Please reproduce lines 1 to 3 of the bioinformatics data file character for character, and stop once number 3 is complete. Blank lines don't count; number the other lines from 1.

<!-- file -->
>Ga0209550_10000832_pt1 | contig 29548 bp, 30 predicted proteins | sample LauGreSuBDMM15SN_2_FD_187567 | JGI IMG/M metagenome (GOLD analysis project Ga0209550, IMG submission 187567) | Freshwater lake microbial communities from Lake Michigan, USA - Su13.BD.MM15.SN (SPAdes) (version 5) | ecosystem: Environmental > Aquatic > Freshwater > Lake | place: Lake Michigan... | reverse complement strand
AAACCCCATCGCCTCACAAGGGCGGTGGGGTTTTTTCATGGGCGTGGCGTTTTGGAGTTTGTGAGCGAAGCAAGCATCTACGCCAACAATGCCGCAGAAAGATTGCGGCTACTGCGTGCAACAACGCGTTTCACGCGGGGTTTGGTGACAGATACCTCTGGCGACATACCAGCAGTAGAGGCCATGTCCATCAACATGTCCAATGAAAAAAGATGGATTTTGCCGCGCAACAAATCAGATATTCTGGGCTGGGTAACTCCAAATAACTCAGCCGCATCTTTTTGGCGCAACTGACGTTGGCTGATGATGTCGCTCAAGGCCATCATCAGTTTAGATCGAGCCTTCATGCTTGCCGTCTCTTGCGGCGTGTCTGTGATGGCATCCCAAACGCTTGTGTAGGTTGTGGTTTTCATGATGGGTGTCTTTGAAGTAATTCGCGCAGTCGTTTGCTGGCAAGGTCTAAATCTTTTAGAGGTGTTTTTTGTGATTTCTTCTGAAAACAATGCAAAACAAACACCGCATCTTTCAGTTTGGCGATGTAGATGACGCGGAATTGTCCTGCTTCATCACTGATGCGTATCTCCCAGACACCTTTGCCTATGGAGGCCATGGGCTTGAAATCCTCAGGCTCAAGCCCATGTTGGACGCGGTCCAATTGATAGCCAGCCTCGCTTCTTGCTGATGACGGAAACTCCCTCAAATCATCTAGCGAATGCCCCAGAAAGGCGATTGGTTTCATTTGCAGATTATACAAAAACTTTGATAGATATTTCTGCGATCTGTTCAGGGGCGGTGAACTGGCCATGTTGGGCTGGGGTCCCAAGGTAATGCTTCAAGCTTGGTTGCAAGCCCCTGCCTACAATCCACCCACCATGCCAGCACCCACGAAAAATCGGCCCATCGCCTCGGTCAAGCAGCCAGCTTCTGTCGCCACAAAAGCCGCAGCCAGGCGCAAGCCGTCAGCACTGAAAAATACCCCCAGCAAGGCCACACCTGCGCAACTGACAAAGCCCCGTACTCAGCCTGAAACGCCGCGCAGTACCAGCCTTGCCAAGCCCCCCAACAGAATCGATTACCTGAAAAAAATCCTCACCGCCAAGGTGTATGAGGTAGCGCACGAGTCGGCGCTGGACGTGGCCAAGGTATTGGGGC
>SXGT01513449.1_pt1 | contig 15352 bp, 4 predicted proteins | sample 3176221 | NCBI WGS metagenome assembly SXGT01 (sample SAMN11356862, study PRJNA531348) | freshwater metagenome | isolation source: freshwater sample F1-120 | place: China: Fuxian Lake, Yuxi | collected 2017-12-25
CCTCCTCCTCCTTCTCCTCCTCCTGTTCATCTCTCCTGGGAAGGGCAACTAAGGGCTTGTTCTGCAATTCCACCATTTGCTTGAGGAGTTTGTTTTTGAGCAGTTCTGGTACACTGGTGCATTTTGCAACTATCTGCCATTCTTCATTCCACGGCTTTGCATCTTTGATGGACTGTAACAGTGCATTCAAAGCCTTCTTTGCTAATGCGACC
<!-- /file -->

>Ga0209550_10000832_pt1 | contig 29548 bp, 30 predicted proteins | sample LauGreSuBDMM15SN_2_FD_187567 | JGI IMG/M metagenome (GOLD analysis project Ga0209550, IMG submission 187567) | Freshwater lake microbial communities from Lake Michigan, USA - Su13.BD.MM15.SN (SPAdes) (version 5) | ecosystem: Environmental > Aquatic > Freshwater > Lake | place: Lake Michigan... | reverse complement strand
AAACCCCATCGCCTCACAAGGGCGGTGGGGTTTTTTCATGGGCGTGGCGTTTTGGAGTTTGTGAGCGAAGCAAGCATCTACGCCAACAATGCCGCAGAAAGATTGCGGCTACTGCGTGCAACAACGCGTTTCACGCGGGGTTTGGTGACAGATACCTCTGGCGACATACCAGCAGTAGAGGCCATGTCCATCAACATGTCCAATGAAAAAAGATGGATTTTGCCGCGCAACAAATCAGATATTCTGGGCTGGGTAACTCCAAATAACTCAGCCGCATCTTTTTGGCGCAACTGACGTTGGCTGATGATGTCGCTCAAGGCCATCATCAGTTTAGATCGAGCCTTCATGCTTGCCGTCTCTTGCGGCGTGTCTGTGATGGCATCCCAAACGCTTGTGTAGGTTGTGGTTTTCATGATGGGTGTCTTTGAAGTAATTCGCGCAGTCGTTTGCTGGCAAGGTCTAAATCTTTTAGAGGTGTTTTTTGTGATTTCTTCTGAAAACAATGCAAAACAAACACCGCATCTTTCAGTTTGGCGATGTAGATGACGCGGAATTGTCCTGCTTCATCACTGATGCGTATCTCCCAGACACCTTTGCCTATGGAGGCCATGGGCTTGAAATCCTCAGGCTCAAGCCCATGTTGGACGCGGTCCAATTGATAGCCAGCCTCGCTTCTTGCTGATGACGGAAACTCCCTCAAATCATCTAGCGAATGCCCCAGAAAGGCGATTGGTTTCATTTGCAGATTATACAAAAACTTTGATAGATATTTCTGCGATCTGTTCAGGGGCGGTGAACTGGCCATGTTGGGCTGGGGTCCCAAGGTAATGCTTCAAGCTTGGTTGCAAGCCCCTGCCTACAATCCACCCACCATGCCAGCACCCACGAAAAATCGGCCCATCGCCTCGGTCAAGCAGCCAGCTTCTGTCGCCACAAAAGCCGCAGCCAGGCGCAAGCCGTCAGCACTGAAAAATACCCCCAGCAAGGCCACACCTGCGCAACTGACAAAGCCCCGTACTCAGCCTGAAACGCCGCGCAGTACCAGCCTTGCCAAGCCCCCCAACAGAATCGATTACCTGAAAAAAATCCTCACCGCCAAGGTGTATGAGGTAGCGCACGAGTCGGCGCTGGACGTGGCCAAGGTATTGGGGC
>SXGT01513449.1_pt1 | contig 15352 bp, 4 predicted proteins | sample 3176221 | NCBI WGS metagenome assembly SXGT01 (sample SAMN11356862, study PRJNA531348) | freshwater metagenome | isolation source: freshwater sample F1-120 | place: China: Fuxian Lake, Yuxi | collected 2017-12-25